Drug resistant headache pain eased by brain stimulation

Researchers in Britain and the United States have found that the extreme pain of cluster headaches can be eased by electrodes.

Cluster headaches can cause excruciating bouts of pain which last for many hours which can be quite disabling.

Attacks recur frequently and many patients are forced to take preventive medication every day, but for some the drugs are ineffective.

In two separate studies researchers at the University College London in Britain and the University of California, San Francisco, found that stimulating the brain with implanted electrodes appeared to help ease the pain for sufferers.

One study found six out of eight patients had relief from cluster headaches, and two out of eight patients in a second study said they were headache-free for more than a year using the device, while three more reported a 90-percent drop in the frequency of attacks.

To date efforts to help sufferers have not been very successful and previous attempts at deep brain stimulation though effective proved to present a risk of fatal brain haemorrhage.

The researchers say this was because the therapy targeted a region called the posterior hypothalamus.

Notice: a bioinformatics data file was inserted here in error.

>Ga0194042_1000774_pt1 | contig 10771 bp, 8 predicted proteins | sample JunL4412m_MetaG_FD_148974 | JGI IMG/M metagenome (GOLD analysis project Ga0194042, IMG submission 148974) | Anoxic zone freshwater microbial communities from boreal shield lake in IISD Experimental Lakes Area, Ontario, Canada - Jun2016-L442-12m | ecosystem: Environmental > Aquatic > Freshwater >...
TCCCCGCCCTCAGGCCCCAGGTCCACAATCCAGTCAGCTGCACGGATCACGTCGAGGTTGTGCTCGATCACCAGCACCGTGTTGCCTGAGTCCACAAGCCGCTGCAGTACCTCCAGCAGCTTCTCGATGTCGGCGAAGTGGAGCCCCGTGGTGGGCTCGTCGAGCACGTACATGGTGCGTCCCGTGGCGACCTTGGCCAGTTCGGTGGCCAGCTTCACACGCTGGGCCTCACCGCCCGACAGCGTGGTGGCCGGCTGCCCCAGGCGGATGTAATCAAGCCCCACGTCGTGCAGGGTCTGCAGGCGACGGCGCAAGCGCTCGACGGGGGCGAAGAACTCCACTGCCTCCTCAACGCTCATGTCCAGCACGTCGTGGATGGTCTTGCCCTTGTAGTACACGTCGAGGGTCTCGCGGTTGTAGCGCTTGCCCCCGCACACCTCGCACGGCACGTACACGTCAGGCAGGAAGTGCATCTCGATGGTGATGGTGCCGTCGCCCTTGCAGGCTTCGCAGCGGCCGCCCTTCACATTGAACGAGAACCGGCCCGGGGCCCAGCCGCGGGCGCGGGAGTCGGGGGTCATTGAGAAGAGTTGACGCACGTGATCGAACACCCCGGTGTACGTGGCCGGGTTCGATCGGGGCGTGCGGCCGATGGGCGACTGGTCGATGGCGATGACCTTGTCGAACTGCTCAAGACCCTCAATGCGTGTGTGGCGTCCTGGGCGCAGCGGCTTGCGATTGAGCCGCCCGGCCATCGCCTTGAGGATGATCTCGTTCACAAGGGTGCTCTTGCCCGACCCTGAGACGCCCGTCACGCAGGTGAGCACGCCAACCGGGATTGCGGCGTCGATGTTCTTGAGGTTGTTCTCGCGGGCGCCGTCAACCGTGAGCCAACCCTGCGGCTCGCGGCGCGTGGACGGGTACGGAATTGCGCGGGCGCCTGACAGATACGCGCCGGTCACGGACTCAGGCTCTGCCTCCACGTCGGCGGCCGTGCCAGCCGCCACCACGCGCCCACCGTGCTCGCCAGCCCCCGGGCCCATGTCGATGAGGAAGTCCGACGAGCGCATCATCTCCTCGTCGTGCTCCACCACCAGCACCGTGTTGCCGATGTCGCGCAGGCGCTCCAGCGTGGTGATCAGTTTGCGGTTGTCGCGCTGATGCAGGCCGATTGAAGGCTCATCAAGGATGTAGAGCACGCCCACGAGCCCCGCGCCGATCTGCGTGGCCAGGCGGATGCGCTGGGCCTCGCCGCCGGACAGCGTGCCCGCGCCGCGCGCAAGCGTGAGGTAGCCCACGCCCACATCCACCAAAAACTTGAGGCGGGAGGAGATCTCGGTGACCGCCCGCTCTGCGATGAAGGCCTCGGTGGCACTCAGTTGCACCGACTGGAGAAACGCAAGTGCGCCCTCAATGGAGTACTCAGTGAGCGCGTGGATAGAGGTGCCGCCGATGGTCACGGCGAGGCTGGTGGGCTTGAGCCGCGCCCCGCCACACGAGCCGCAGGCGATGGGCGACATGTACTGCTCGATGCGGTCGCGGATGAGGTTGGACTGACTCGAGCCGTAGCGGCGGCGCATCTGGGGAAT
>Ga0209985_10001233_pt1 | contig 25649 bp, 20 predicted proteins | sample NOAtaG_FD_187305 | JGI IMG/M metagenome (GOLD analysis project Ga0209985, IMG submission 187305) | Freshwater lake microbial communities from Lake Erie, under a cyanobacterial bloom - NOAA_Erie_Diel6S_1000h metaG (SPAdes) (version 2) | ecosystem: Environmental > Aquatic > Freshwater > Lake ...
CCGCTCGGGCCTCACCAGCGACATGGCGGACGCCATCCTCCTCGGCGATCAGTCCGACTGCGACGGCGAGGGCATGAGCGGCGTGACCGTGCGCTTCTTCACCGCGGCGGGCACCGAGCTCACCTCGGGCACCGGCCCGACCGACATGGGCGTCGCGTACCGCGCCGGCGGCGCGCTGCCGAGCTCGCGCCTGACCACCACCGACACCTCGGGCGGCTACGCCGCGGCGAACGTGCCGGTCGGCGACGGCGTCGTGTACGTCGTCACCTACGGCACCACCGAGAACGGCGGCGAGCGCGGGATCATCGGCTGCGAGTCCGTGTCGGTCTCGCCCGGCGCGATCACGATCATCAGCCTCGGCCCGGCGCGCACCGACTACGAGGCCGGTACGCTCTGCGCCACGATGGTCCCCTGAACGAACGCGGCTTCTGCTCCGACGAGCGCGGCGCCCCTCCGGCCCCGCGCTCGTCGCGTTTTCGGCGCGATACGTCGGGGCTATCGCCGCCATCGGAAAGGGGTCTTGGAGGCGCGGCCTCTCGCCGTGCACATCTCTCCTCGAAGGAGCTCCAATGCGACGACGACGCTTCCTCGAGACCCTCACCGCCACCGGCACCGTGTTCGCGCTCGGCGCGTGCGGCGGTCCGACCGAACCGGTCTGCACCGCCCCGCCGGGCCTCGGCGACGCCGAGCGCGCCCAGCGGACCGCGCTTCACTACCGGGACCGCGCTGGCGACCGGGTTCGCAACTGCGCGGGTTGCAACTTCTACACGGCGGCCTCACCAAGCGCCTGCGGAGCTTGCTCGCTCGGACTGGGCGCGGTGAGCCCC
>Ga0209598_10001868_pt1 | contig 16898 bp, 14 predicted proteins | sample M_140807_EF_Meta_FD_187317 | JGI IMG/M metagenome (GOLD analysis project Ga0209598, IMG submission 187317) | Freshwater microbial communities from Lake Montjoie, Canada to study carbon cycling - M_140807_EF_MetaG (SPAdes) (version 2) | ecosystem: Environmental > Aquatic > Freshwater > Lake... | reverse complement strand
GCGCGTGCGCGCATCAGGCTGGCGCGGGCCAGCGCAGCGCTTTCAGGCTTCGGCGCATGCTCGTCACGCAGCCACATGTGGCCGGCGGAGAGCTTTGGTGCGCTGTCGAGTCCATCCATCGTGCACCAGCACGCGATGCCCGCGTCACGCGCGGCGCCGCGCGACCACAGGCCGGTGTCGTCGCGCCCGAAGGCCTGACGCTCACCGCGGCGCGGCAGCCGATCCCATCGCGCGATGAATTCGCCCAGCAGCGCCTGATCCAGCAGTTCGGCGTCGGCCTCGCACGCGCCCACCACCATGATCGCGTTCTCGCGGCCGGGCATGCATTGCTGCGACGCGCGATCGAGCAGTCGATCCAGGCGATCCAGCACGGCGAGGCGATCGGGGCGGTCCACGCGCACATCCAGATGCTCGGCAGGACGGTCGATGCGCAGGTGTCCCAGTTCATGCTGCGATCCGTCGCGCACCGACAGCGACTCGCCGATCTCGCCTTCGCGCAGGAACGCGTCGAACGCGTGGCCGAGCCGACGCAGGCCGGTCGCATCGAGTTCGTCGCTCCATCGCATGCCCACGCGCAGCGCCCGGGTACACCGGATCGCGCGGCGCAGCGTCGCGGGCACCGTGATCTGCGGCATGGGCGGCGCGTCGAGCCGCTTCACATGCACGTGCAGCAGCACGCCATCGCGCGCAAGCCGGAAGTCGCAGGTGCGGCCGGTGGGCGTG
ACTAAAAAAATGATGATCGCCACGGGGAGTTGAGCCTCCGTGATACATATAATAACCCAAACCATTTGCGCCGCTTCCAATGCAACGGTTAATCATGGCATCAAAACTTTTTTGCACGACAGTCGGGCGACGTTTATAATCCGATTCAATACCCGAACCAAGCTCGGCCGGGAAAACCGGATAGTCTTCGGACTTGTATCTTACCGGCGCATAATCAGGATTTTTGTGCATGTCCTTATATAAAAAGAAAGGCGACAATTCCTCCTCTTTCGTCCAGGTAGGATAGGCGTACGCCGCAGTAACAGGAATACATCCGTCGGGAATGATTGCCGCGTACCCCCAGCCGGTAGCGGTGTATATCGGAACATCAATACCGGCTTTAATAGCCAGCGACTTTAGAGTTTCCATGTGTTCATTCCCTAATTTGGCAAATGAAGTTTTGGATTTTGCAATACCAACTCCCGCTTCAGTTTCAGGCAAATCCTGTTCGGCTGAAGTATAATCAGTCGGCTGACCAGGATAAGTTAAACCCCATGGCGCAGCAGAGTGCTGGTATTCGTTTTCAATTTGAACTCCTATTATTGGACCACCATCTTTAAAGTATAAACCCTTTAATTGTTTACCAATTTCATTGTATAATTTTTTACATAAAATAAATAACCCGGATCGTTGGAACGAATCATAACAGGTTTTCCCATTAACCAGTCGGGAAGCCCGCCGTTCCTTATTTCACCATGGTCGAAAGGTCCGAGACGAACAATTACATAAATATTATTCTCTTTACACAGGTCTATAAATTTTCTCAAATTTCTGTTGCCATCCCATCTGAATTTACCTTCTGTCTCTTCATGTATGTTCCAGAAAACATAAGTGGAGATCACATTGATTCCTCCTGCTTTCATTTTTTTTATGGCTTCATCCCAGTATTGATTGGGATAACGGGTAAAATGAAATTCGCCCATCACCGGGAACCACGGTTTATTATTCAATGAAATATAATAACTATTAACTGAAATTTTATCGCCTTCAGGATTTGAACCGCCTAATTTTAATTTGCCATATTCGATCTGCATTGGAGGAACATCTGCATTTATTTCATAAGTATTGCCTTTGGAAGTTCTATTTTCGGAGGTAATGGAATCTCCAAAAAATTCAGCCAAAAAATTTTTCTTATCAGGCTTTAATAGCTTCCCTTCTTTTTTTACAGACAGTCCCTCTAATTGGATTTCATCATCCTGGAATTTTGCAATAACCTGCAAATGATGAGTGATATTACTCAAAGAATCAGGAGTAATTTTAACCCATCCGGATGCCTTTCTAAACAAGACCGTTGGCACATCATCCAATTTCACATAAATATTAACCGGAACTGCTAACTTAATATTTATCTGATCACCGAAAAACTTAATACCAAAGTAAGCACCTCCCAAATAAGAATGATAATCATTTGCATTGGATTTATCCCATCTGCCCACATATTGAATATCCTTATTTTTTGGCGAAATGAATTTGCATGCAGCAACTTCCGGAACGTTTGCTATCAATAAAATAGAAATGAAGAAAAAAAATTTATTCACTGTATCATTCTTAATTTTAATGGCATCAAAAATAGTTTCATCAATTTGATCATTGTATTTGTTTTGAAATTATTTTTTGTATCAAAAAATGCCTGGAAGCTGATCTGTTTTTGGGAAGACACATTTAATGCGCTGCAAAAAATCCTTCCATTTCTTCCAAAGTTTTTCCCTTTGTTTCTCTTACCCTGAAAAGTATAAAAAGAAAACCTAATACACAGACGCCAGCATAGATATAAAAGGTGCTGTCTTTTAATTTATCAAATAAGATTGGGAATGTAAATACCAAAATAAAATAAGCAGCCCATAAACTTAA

The researchers say it is important to target the correct area, the occipital nerve.

This latest attempt trialled a technique involving stimulation of the occipital nerve using electrodes implanted in their head and neck where the patients were given remote controls to adjust the pulses.

Though it took weeks or months before they noticed an improvement, after more than a year and a half, six of the eight said they would recommend the treatment to others.

The researchers say the symptoms returned almost immediately when the device's battery wore down and it stopped working.

Peter J Goadsby, a professor at the National Hospital for Neurology and Neurosurgery, in London, says occipital nerve stimulation in cluster headache seems to offer a safe, effective treatment option that could begin a new era of neurostimulation therapy for primary headache symptoms.

The studies are published in the Lancet medical journal and its sister publication Lancet Neurology.


The opinions expressed here are the views of the writer and do not necessarily reflect the views and opinions of News Medical.
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